Pets owners know well that at some point they turn from “just funny animals” and “those we have tamed” into real family members. And, like family members, they affect our physical and mental health.

More communication and fewer visits to the doctor

Doctors and scientists have long argued that for single seniors, pets are a pill for age-related anxiety. In the sense that the negative effects of loneliness can lead to premature death, and the need to care for someone who is completely dependent on you contributes to overall well-being. They also found that walking the dog increased social interaction, especially with strangers, compared to walking without the dog.

In terms of health in general, several studies have shown that having pets reduces doctor visits. So, in a large German study, which collected data from the owners of not only dogs and cats but also birds, fish, and horses (more than 9000 people in total) in 1996 and 2001, it showed that pet owners went to the doctor with complaints much less frequently. A similar Chinese study, in turn, suggested that women with dogs took fewer sick days than women who did not have a dog.

Animals and allergies: how it works

It is believed that pets protect against allergic reactions, so if a child grows up in a house with a dog or cat, it’s even good. But the truth is that research on the topic is mixed – and it’s probably too early to talk about anything.

It is known, for example, that having a dog in the home does not protect against specific dog allergies. On the other hand, lab mice proved to be immune to allergies when they were exposed to dust collected from houses with dogs (scientists think it’s a special type of intestinal bacteria that are often present in the house where dogs live).

It is possible that the age of exposure may also affect the protective properties of animals in terms of allergies. For example, children 6–7 years old who lived in a house with a bird during their first year of life were more likely to have respiratory symptoms, including wheezing, than their peers who never had a bird. But then again, another study found that if a pregnant woman spent a lot of time with her dog, her baby had a lower risk of developing eczema.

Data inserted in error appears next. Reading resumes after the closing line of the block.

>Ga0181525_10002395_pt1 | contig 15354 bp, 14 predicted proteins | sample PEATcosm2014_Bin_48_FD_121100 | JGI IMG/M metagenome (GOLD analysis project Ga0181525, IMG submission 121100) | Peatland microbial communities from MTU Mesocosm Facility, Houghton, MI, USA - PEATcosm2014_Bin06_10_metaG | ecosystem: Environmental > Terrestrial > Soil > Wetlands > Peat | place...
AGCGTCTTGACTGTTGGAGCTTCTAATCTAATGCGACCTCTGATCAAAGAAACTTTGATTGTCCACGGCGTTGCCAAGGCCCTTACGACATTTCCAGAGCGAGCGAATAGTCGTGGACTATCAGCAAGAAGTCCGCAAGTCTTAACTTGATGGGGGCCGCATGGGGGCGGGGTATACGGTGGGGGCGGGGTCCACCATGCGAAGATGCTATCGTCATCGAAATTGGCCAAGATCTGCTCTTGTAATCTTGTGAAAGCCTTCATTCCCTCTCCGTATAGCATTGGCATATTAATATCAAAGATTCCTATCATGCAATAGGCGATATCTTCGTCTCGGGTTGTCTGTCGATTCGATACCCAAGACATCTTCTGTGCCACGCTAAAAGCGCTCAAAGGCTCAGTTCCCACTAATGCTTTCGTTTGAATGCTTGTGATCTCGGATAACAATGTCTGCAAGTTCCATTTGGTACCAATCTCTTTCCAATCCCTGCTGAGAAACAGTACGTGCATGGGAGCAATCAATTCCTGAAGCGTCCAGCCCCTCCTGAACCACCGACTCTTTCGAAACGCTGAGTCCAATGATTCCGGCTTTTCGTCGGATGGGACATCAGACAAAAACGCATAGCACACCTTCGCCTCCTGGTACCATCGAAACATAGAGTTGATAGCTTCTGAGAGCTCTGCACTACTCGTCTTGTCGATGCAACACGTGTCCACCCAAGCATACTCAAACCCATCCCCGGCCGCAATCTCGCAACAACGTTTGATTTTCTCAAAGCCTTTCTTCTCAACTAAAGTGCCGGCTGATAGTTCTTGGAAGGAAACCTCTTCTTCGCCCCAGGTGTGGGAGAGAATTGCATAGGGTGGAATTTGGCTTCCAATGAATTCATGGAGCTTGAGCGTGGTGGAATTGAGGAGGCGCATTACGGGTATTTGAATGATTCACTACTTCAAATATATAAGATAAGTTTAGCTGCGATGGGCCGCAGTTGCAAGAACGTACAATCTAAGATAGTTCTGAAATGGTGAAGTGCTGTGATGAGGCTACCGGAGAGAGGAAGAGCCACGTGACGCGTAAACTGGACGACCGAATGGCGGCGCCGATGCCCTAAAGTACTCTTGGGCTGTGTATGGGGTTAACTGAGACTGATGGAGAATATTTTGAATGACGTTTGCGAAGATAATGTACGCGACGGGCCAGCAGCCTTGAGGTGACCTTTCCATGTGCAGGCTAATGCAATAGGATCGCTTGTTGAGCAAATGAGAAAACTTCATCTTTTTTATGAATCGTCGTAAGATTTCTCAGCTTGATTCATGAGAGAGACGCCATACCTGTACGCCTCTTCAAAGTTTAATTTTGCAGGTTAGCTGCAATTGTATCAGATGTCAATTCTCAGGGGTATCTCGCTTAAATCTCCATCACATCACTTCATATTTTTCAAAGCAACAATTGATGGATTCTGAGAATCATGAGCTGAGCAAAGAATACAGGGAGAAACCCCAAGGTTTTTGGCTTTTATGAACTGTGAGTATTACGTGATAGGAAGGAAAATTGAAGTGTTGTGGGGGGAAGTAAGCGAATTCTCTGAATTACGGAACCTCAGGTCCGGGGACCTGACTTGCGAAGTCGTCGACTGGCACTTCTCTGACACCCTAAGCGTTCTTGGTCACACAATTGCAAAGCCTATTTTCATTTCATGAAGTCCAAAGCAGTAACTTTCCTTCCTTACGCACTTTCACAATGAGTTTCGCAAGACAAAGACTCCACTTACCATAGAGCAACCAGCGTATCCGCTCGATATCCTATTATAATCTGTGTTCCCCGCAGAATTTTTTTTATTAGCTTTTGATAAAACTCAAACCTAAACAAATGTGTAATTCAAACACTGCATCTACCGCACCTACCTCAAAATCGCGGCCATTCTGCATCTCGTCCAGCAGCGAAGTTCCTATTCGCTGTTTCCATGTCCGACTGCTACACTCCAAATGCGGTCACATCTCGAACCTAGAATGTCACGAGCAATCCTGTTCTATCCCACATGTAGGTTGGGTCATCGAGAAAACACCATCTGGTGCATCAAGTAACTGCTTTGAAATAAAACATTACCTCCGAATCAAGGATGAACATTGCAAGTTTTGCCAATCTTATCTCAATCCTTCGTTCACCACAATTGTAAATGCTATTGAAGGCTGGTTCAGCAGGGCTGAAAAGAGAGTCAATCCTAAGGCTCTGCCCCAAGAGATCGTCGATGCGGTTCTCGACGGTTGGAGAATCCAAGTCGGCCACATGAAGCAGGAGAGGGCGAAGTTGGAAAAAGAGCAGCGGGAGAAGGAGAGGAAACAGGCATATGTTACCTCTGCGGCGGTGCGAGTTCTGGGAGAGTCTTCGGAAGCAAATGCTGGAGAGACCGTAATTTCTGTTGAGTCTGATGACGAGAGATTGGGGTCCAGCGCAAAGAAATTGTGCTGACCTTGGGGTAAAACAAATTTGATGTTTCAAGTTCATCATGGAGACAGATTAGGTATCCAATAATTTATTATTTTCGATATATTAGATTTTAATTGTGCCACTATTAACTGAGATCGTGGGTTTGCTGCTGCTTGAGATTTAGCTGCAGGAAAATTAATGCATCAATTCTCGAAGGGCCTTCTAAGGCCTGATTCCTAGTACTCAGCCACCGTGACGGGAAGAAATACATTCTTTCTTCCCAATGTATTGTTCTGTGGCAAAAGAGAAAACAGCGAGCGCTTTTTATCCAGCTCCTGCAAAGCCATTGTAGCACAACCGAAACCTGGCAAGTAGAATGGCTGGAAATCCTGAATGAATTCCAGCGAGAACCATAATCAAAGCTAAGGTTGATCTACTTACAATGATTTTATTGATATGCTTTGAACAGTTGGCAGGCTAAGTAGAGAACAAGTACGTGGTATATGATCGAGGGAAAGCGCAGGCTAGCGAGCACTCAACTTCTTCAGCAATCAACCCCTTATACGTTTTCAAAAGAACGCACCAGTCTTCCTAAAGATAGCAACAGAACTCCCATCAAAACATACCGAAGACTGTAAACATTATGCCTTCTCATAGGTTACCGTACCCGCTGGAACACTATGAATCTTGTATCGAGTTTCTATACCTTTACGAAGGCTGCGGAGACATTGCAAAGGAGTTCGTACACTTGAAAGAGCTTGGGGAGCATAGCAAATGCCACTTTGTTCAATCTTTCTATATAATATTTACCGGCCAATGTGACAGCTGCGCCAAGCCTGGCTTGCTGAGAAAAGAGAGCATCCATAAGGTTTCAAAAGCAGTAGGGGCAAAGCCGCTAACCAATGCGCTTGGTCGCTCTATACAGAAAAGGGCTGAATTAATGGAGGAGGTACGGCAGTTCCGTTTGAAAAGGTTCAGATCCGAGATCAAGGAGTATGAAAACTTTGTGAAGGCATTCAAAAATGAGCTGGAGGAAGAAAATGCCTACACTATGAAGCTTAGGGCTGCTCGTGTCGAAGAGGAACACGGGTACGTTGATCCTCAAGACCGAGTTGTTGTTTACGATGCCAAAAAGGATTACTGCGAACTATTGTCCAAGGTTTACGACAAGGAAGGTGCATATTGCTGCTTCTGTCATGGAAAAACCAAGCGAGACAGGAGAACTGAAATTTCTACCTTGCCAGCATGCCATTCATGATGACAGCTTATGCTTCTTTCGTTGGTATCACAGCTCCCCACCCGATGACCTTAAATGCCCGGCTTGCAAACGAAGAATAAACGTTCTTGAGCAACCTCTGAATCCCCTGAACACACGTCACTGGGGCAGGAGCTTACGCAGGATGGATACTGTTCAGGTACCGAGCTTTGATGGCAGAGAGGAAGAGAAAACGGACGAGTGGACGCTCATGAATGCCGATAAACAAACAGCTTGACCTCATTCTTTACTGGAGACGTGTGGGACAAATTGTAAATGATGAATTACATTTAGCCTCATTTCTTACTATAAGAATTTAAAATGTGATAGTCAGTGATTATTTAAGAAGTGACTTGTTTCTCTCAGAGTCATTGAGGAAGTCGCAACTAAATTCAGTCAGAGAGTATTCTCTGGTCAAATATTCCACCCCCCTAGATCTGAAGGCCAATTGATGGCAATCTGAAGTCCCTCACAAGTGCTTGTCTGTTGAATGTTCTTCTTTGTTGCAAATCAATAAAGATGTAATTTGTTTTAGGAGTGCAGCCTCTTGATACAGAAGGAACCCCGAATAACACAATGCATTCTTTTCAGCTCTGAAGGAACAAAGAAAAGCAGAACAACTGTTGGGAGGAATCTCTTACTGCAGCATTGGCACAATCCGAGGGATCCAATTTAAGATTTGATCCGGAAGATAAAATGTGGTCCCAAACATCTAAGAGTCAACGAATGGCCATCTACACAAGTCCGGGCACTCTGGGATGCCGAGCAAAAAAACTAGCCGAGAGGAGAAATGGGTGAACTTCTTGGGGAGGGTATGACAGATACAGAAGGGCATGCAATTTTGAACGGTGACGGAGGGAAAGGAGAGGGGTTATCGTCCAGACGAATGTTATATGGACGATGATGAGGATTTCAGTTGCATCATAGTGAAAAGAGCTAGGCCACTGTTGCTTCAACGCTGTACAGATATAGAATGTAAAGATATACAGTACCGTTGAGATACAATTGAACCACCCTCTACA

Can animals save us from depression?

Some people are more attached to their pets than others, and this can of course affect their thoughts, feelings, and emotions. There is evidence that dog ownership is associated with lower rates of depression among women (but not men) and among single people (but not married). It turns out that although a pet can have a positive effect on mental health, this recipe cannot be considered universal.

It is worth adding here that a pet should, in any case, be an adjunct to therapy, and not an independent method of treatment. Because with depressive symptoms or any other signs of mental problems, it is important to deal with a specialist’s office, and not on a walk with a furry friend.

Pets and the pandemic

Despite the fact that the story is very recent, scientists have managed to see how isolation with pets affects us. They found that 90% of the time the animals helped the owners cope with the forced need to stay at home, and 96% of the cases allowed them to keep fit and stay active. So, while there are sanitary risks associated with owning fluffy and not-so-good friends (this is us about dangerous diseases, including rabies, but not about the coronavirus, which pets cannot transmit), they can be avoided by regularly going to the veterinarian.